Not so in Tennessee. In Tennessee, TennCare can (and most likely will) petition the court to appoint an administrator of the estate (if nobody else does), and then proceed to assert its claim and at the same time ask the court to claw back into the probate estate the assets that were in the revocable living trust at the decedent's date of death, just like any other creditor could do, the only difference being the other creditors are subject to the 12-month statute of limitations while TennCare is not. In re Estate of Stidham, 438 S.W.3d 535 (Tenn. Ct. App. August 23, 2012). The bottom line is that in Tennessee, unlike other states, a revocable living trust does not shield the estate from TennCare recovery.
So how, then, does one avoid TennCare recovery in Tennessee assuming one is so inclined?
The number one and most reliable method is to PLAN AHEAD, way ahead. By "way ahead", we mean at least five years before you need nursing home care. Call us at 931-250-8585 and ask about "Medicaid pre-planning".
If you fail to plan ahead, TennCare CAN AND WILL seek reimbursement from the assets in your probate estate AND the assets in your revocable living trust upon your passing. At that time the ONLY hope your heirs will have of completely avoiding TennCare recovery is if the property subject to recovery is the sole income-producing asset of the survivors, such as a family farm or other family business. It is relatively rare for this exception to apply.
The following exceptions will DELAY TennCare recovery until the exception no longer applies, so they are usually only temporary:
- A brother or sister of the decedent meets all of the following criteria: (a) he or she was lawfully residing in the decedent's home for a period of one year immediately before the decedent's admission to the medical institution; and (b) he or she provided care to the decedent for that one year, which permitted the individual to reside at home rather than in an institution; and (c) he or she has lawfully resided in such home on a continuous basis since the date of the individual's admission to the medical institution. This results in deferral of recovery until the sibling no longer resides in the home.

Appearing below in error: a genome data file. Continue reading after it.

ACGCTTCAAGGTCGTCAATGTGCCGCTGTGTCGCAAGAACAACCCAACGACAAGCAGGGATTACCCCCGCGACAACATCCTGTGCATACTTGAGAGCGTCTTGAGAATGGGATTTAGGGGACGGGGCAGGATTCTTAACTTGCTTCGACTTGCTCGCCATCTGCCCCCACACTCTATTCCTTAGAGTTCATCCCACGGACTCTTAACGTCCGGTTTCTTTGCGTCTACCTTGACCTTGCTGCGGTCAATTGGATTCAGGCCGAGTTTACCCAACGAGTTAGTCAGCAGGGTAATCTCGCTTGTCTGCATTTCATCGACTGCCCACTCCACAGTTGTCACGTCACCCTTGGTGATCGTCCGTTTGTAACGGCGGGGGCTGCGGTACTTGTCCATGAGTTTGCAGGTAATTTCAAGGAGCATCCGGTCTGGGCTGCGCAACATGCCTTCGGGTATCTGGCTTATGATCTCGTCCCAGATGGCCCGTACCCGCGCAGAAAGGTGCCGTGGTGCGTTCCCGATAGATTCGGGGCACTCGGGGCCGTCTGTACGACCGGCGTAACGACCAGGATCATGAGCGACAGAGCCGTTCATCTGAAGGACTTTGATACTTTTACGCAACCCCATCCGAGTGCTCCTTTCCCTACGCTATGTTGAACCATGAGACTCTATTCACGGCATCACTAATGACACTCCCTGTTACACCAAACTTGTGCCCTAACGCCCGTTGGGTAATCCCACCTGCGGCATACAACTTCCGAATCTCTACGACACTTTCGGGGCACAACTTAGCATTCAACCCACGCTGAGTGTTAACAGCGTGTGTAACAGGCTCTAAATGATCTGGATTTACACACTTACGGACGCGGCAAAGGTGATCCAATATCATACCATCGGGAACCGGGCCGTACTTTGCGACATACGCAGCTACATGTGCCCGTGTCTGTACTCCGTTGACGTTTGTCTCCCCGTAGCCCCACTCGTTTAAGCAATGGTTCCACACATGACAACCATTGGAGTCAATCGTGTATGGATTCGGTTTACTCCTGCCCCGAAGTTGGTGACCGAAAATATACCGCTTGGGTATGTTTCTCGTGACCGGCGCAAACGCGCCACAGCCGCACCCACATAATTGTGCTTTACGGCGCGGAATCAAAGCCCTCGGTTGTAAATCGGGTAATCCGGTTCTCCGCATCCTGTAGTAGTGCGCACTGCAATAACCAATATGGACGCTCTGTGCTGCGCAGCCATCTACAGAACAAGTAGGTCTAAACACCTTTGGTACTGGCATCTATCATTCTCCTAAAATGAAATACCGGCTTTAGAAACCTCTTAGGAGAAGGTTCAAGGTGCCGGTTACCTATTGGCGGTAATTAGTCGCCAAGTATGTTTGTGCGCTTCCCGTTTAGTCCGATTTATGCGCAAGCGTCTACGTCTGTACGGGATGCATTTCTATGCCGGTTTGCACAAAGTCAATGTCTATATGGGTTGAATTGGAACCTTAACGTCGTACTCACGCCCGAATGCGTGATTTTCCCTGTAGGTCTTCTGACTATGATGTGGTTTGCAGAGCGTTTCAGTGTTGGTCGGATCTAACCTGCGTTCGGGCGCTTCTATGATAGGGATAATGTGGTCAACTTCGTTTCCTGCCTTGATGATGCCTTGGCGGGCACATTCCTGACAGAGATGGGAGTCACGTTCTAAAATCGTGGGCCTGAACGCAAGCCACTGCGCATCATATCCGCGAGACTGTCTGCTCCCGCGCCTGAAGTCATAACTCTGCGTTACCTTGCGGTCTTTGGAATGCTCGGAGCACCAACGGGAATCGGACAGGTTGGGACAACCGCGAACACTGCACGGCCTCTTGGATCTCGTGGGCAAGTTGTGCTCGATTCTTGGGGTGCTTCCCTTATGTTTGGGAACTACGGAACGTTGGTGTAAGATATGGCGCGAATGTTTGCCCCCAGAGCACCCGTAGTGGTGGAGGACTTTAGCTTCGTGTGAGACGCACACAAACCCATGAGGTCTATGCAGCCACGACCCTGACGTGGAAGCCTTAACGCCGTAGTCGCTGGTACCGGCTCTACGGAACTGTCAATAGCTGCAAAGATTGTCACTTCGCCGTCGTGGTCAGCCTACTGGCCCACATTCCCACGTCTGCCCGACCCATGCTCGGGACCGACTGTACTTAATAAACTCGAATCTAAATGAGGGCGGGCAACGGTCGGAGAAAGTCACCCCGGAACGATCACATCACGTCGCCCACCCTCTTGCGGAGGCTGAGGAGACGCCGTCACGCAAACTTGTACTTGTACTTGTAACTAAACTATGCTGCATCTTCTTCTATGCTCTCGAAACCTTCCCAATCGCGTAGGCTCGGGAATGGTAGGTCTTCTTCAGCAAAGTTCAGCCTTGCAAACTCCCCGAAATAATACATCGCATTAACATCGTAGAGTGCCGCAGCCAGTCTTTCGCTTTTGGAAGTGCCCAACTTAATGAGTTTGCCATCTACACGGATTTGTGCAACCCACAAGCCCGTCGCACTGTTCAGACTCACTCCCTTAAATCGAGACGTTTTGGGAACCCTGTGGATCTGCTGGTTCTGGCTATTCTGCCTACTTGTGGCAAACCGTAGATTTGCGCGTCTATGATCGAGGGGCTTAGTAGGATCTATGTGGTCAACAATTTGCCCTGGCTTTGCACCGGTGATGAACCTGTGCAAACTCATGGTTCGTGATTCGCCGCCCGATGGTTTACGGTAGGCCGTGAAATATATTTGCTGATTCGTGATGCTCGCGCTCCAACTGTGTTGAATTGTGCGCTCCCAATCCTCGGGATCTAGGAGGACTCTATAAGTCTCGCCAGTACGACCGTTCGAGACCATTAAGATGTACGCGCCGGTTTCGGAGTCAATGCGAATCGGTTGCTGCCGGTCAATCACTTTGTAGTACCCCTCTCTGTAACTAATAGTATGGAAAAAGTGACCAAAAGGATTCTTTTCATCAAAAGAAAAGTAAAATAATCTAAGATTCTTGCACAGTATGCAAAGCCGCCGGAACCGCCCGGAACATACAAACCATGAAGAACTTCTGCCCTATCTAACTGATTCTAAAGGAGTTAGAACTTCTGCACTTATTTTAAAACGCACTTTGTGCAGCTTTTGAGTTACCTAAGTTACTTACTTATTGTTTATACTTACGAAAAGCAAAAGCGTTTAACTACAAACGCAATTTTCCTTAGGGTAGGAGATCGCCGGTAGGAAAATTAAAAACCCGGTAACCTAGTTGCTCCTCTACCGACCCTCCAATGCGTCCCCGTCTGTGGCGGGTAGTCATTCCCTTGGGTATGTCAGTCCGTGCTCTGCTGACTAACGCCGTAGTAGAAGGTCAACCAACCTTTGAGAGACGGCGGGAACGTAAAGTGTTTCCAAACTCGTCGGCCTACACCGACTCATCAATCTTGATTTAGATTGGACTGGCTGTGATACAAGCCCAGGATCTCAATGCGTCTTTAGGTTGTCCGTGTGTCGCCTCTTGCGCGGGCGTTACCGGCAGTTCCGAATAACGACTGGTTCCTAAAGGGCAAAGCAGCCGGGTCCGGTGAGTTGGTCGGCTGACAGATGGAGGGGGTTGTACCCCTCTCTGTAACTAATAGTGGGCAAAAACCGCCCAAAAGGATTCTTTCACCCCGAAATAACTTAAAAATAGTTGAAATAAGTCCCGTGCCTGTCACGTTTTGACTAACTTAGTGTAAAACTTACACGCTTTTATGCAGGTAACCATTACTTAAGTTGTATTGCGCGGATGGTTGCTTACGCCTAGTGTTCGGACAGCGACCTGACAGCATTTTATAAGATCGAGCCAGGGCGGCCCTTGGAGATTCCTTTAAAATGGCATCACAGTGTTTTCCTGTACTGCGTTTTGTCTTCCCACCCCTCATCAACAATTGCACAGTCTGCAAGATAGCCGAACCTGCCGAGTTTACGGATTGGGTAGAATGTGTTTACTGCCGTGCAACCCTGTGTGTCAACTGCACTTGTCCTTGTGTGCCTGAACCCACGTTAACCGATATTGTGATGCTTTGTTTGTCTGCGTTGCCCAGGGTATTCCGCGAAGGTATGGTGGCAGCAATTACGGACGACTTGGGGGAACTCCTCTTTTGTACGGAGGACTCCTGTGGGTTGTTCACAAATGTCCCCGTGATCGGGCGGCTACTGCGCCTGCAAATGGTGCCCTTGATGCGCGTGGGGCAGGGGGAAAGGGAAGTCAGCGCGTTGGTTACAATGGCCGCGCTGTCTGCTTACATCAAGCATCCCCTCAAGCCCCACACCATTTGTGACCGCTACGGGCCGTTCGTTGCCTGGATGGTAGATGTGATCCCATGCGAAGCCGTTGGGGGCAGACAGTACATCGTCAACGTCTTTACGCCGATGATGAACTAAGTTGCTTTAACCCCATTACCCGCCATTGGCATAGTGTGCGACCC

- A child of the decedent meets all of the following criteria: (a) he or she was lawfully residing in the decedent's home for a period of two years immediately before the decedent's admission to a medical facility; and (b) he or she provided care to the decedent for those two years, which permitted the decedent to reside at home rather than in an institution; and (c) he or she has lawfully resided in such home on a continuous basis since the date of the individual's admission to the medical institution. The results in deferral of recovery until the child no longer resides in the home.
- The decedent is survived by a surviving spouse. This results in deferral of recovery until the surviving spouse passes.
- The decedent is survived by minor children (under age 18). This results in deferral of recovery until all children have attained age 18.
- The decedent is survived by a child of any age who is blind or permanently and totally disabled. This results in deferral of recovery until said child or children are deceased, usually, because it is uncommon for one to regain vision or ability (but it could happen).
Call us if you have concerns about future Medicaid recovery. We can help a lot if you plan ahead. We can often still help if you have waited until the last minute, but it will most likely be more expensive than planning ahead and the assets we can protect will be fewer.